WSN -17.4
MIA -19.6
CHC -20.1
NYM -22.5
SDP -23.4

The difference between the Phillies and Padres, just in terms of offensive production from their catchers, is about 55 runs, or roughly five and a half wins. Both Ruiz and Kratz’s seasons to date are total aberrations and we are very unlikely to ever see them approach this level of offense again, so it’s a good time to sit back and appreciate just how good they both have been in 2012.

Graph of the Intermittent Time Period

This was one of the more popular and most-heavily requested features last year. With the recent injury to Freddy Galvis, the latest of many, it’s time to break out the first injury chart of 2012.

Name DL Injury $/Game $ to Date Cost
Ryan Howard* 58 Ruptured L Achillies $123,457 $7,160,506 $7,160,506
Chase Utley* 58 L patellar chondromalacia $94,358 $5,472,764 $5,472,764
Cliff Lee 19 L oblique strain $132,716 $7,697,528 $2,521,604
Roy Halladay* 9 R latissimus dorsi $123,457 $7,160,506 $1,111,113
Jim Thome 36 Lower back strain $7,716 $447,528 $277,776
Laynce Nix* 26 Lower L calf strain $7,099 $411,742 $184,574
Michael Martinez* 58 R foot fourth metatarsal $3,003 $174,174 $174,174
Placido Polanco 4 L knee contusion
L ankle sprain
L finger laceration
$39,611 $2,297,438 $158,444
Michael Stutes* 42 R rotator cuff $2,994 $173,652 $125,748
David Herndon* 35 R elbow inflammation $3,056 $177,248 $106,960
Jose Contreras* 6 R flexor pronator $15,432 $895,056 $92,592
Carlos Ruiz 4 R thigh strain
L wrist sprain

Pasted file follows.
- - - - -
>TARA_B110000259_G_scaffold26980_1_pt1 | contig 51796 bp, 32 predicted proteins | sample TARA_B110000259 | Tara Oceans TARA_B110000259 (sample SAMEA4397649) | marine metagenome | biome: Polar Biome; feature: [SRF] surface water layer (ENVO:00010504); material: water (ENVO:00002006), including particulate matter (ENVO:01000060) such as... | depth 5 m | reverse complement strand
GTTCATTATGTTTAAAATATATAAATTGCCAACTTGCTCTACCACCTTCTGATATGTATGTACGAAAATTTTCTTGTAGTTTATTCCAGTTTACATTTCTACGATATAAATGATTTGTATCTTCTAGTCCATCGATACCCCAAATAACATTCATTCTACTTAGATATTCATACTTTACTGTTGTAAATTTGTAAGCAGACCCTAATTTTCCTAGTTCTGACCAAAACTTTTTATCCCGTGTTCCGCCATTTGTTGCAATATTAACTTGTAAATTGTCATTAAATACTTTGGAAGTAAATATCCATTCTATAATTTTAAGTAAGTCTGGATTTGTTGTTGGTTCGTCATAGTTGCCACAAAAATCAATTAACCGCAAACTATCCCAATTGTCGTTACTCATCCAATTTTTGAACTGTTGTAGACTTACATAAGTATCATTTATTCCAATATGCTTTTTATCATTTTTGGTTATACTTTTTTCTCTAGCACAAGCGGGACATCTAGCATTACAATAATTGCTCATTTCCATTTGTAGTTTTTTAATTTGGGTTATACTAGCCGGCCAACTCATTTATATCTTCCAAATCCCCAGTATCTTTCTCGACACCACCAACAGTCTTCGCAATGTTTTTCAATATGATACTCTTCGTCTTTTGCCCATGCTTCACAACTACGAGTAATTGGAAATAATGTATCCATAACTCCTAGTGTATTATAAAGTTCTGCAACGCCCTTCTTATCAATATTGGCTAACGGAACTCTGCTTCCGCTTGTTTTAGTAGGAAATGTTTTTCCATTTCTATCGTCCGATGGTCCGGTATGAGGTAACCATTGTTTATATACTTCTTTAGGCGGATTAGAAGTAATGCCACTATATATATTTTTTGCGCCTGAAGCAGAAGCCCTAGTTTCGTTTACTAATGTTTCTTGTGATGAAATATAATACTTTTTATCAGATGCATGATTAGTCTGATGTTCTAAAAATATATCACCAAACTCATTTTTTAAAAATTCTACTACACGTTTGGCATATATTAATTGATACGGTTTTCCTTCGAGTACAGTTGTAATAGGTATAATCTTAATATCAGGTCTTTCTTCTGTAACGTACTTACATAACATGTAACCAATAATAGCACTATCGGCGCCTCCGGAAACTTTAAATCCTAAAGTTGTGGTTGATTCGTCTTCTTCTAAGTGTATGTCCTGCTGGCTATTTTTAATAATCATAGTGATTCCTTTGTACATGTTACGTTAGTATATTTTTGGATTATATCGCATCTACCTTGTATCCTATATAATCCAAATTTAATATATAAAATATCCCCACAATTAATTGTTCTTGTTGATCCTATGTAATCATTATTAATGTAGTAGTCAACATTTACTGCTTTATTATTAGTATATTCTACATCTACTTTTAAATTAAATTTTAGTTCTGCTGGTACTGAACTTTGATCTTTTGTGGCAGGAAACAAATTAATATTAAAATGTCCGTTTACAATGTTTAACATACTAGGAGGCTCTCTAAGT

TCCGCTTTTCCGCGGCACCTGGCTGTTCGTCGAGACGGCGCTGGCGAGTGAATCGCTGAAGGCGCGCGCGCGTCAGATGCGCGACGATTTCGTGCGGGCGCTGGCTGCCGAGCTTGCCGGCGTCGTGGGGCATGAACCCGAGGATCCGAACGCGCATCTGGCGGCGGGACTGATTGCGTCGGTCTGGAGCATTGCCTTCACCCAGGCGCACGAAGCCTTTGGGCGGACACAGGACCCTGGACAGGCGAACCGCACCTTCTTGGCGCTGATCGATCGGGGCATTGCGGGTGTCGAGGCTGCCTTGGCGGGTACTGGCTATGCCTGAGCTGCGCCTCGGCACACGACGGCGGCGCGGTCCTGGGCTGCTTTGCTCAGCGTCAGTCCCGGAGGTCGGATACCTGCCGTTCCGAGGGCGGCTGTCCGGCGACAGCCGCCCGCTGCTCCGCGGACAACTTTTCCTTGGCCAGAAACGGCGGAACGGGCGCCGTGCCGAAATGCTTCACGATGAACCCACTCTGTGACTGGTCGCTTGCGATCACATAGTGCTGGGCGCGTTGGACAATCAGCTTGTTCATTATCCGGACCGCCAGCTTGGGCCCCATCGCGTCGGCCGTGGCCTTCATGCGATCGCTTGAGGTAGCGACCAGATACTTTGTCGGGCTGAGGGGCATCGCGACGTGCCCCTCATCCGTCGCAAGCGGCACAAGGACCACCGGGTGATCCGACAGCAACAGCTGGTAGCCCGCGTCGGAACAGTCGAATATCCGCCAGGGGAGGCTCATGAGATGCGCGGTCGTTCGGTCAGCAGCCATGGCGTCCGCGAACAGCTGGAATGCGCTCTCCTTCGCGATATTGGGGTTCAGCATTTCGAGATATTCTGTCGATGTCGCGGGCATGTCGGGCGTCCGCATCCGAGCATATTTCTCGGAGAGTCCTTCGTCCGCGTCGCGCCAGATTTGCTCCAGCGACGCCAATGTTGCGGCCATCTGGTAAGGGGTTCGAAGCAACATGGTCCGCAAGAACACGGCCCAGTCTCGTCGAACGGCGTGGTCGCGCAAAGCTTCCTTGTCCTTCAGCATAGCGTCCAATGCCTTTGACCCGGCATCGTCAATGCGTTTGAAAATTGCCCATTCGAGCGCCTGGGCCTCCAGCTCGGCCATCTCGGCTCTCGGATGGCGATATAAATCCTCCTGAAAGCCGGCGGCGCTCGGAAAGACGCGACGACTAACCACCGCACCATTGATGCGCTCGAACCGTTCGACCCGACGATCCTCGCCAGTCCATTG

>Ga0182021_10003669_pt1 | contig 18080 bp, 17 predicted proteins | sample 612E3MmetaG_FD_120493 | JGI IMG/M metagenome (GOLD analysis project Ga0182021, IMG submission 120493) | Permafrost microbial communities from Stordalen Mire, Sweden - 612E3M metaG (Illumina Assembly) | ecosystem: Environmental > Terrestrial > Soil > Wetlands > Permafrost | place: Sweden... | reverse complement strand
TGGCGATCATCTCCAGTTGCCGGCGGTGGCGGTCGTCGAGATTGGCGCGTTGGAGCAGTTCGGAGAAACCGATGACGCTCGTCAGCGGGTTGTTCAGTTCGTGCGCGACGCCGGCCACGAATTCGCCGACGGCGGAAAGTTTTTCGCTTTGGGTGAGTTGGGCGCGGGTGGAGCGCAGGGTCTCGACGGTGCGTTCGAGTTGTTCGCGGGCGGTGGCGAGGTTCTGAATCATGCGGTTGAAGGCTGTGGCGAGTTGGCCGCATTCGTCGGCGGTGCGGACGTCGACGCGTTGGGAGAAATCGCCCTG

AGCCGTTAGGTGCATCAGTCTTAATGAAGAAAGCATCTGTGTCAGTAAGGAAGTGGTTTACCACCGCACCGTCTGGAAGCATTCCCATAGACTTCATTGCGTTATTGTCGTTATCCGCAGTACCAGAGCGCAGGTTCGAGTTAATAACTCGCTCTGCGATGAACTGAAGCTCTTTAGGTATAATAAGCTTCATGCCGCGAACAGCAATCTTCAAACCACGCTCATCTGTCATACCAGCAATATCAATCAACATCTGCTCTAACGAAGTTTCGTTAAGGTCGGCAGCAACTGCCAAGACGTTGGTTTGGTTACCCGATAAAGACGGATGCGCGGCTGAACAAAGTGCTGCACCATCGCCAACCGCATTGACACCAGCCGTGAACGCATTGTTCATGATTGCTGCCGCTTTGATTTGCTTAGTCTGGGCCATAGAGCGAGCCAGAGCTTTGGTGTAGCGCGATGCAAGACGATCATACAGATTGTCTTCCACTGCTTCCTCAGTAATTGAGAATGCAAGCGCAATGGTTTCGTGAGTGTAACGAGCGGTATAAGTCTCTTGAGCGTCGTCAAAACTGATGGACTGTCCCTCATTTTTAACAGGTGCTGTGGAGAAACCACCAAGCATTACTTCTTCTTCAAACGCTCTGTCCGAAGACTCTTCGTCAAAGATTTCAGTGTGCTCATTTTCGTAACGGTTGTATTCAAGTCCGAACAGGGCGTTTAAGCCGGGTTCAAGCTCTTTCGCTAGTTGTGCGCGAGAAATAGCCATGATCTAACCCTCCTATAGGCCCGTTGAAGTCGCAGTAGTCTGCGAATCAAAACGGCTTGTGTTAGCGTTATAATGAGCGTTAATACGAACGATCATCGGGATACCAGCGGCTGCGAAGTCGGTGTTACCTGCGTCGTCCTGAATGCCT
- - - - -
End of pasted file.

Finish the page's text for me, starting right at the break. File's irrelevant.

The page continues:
$22,840 $1,324,720 $91,360
Hunter Pence 1 L shoulder contusion $64,198 $3,723,484 $64,198
Vance Worley 19 R elbow inflammation $3,056 $177,248 $58,064
Ty Wigginton 1 Shoulder soreness $24,691 $1,432,078 $24,691
Chad Qualls 2 R heel soreness $7,099 $411,742 $14,198
TOTAL 378 $674,783 $39,137,414 $17,638,766

* on disabled list

(click to enlarge)

As expected, Howard and Utley lead the way as they are two of the team’s more expensive players ($20 million and $15.3 million, respectively) and have yet to play a game in 2012. Lee and Halladay are the other two players who have cost the Phillies over $1 million through June 6. The data illustrates the risk of assigning large sums of money to aging, injury-prone players. GM Ruben Amaro’s gambling hasn’t paid off yet this season.

. . .

Unrelated, but I just want to thank you for continuing to tune in to the Crashburn Alley podcast, despite our erratic scheduling. If you have been enjoying the show, please rate it five stars and leave some feedback on our iTunes page. Make sure to click “View in iTunes” when you’re on that page.

Likewise, thanks to everyone who has purchased “100 Things Phillies Fans Should Know and Do Before They Die“. Due to contractual issues, a Kindle version of the book has been delayed but I have been told it should be available shortly. I will let you know exactly when it will go up on Twitter. In the meantime, don’t forget to get a gift for Father’s Day.

Graph of the Intermittent Time Period

The Phillies scored more late-inning runs tonight, scoring six runs in the ninth inning to cushion their lead in an eventual win against the New York Mets in the series finale. Their late run-scoring has become a trend as we move into June. It is an odd phenomenon, considering that the Phillies have one of the worst benches in the league (.611 OPS). Nevertheless, here is what their run-scoring distribution looks like:

The ninth-inning breakdown by player:

Name PA BA OBP SLG OPS
Shane Victorino 23 .227 .261 .591 .852
Freddy Galvis 23 .174 .174 .261 .435
Hunter Pence 19 .412 .474 .765 1.238
Carlos Ruiz 17 .400 .471 .667 1.137
Jimmy Rollins 17 .154 .353 .154 .507
John Mayberry 16 .133 .188 .133 .321
Placido Polanco 15 .357 .357 .500 .857
Ty Wigginton 14 .417 .429 .750 1.179
Juan Pierre 14 .538 .571 .538 1.110
Mike Fontenot 5 .667 .800 .667 1.467
Hector Luna 4 .333 .500 1.333 1.833
Laynce Nix 4 .250 .250 .500 .750
Brian Schneider 4 .250 .250 .250 .500
Pete Orr 4 .000 .250 .000 .250
Jim Thome 2 .000 .000 .000 .000
Cliff Lee 1 .000 .000 .000 .000
Cole Hamels 1 .000 .000 .000 .000

I tend to go with Occam’s Razor in explaining this — it’s merely coincidental. It will be interesting to see if this holds at the end of September, or if this has merely been a fluke.